Illness & Absence
Sometimes children become unwell or sustain an accidental injury at school. In these cases we have a designated medical room where the child can sit or lie down for a while, but parents are always contacted as soon as possible so that the child can be taken home. Parents are asked to make sure that we always have up-to-date contact numbers. It only adds to a child's distress if no one can be reached, and should hospital treatment be necessary, it usually requires parental consent.
If the child needs medical attention and parents cannot be reached, the school will contact the child's doctor, drive or send for an ambulance to take the child to the Horton Hospital, accompanied by a member of staff.
Children who have had sickness and/or diarrhoea should be kept at home for at least 48 hours after the last bout of sickness.
While children are at school, the School Nurse, who checks their height, weight, hearing and vision, sees them on several occasions. Other health professionals visit the school regularly and parents are notified if their child will be seen.
The 1989 Children's Act places responsibilities on Local Authorities for Child welfare and protection. In Northamptonshire the schools take on the role as first point of call. The Headteacher liaises with social services when there is any concern about pupil welfare. The school takes this responsibility very seriously and both the Headteacher and the teacher designated for child protection undergo regular training. Any issues are handled with the utmost confidentiality and sensitivity.
Process for the administration of medicines in School
Please click to see the full details of our medicines policies:
Only medication prescribed by medical professionals, e.g. a child’s GP, consultant or dentist, will be administered by school staff during a school day. It must be in its original container with the child’s name clearly printed on the dispensing label. Non-prescribed medicines (such as soothers, cough sweets, etc) will not be administered to pupils at Middleton Cheney Primary Academy unless advised by a medical practitioner in writing.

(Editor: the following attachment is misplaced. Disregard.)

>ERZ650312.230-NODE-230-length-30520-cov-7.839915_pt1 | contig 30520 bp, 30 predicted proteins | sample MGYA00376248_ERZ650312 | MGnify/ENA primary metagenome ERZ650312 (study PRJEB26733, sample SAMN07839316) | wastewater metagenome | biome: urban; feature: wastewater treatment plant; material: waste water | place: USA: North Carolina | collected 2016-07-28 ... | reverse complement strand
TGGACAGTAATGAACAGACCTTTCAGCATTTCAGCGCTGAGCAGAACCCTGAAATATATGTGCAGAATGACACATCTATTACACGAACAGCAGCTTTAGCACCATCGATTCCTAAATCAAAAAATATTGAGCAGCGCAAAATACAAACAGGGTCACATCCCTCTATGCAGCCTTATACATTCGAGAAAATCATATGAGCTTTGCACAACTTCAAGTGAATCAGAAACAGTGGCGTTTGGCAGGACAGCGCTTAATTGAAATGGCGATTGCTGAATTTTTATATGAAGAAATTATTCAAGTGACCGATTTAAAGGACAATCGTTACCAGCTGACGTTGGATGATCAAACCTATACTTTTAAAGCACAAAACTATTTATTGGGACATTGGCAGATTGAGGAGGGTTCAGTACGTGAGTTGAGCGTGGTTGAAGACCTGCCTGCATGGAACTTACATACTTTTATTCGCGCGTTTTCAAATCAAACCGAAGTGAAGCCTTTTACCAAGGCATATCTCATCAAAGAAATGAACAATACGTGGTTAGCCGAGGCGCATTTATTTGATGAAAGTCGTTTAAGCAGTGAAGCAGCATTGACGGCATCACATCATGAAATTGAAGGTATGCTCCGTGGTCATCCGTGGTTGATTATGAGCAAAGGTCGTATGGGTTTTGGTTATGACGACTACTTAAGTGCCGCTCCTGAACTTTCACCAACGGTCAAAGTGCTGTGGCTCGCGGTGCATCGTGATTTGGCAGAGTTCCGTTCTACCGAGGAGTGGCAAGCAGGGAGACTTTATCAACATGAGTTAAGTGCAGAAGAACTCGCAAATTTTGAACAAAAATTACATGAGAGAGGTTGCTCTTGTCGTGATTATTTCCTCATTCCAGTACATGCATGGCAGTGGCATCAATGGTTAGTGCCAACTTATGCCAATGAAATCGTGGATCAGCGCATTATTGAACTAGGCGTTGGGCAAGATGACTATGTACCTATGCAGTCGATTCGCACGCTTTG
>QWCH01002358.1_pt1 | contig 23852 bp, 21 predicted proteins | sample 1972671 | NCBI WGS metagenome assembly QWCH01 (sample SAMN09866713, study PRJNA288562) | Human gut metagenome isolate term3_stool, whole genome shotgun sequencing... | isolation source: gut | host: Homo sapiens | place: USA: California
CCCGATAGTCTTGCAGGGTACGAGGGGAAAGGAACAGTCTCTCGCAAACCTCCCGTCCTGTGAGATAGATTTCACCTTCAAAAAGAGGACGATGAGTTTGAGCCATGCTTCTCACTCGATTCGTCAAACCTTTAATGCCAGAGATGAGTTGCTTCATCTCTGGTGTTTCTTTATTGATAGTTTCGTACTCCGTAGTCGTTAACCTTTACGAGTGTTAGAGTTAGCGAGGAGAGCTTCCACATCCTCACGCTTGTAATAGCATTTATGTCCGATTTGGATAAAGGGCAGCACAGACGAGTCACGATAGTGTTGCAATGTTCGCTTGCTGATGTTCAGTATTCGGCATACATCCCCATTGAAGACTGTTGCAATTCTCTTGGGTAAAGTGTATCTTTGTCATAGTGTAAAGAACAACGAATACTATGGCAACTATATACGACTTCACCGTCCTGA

Medicines will only be administered in school if absolutely necessary and required by a child’s prescription. That is, when it would be detrimental to a child’s health if the medicine were not administered during the school day. If medication is required 3 times a day, it is expected that the child is given one dose before school, one immediately after and one in the evening.
Medicines will only be administered by school staff if accompanied by a signed letter or completed form (Appendix 1 on the Policy) from a parent or carer with specific instructions regarding the timing and amount required. If required, the parent/carer should also include details of how the medicine should be stored.
The parent/carer is solely responsible for providing medication that is in date, has been kept in the correct conditions and is accompanied by a current prescription.
Parents and carers are welcome to come into school to administer medicines during the school day. They are asked to report to the school office so that their child can be collected from class.
If a child uses an inhaler for asthma, again the form must be completed by a member of staff
Where a child has long-term medical needs, a care plan must be written with the assistance of the school nurse and/or the child’s doctor and in the presence of the parent/guardian of the named child.
Non-prescribed medicines (such as soothers, cough sweets, throat sweets, etc) will not be administered to pupils at Middleton Cheney Primary Academy unless advised by a medical practitioner. If the medical practitioner deems that any non-prescribed medication, or products used for medicinal purposes are a clinical requirement, and that not taking them would be detrimental to the child’s medical health, then the onus is on the parents providing a note from the practitioner to that effect. Any such products will only be given short term, and will be administered at set times such as break or lunch.
Residential visits – It is recognised that the role of a staff member when providing care on residential visits is ‘in loco parentis’ and therefore parents may request that prescribed and non prescribed medicines (such as Calpol) are administered to a child if required. Parental consent is obtained on the “Parental Consent for Residential Trips” form.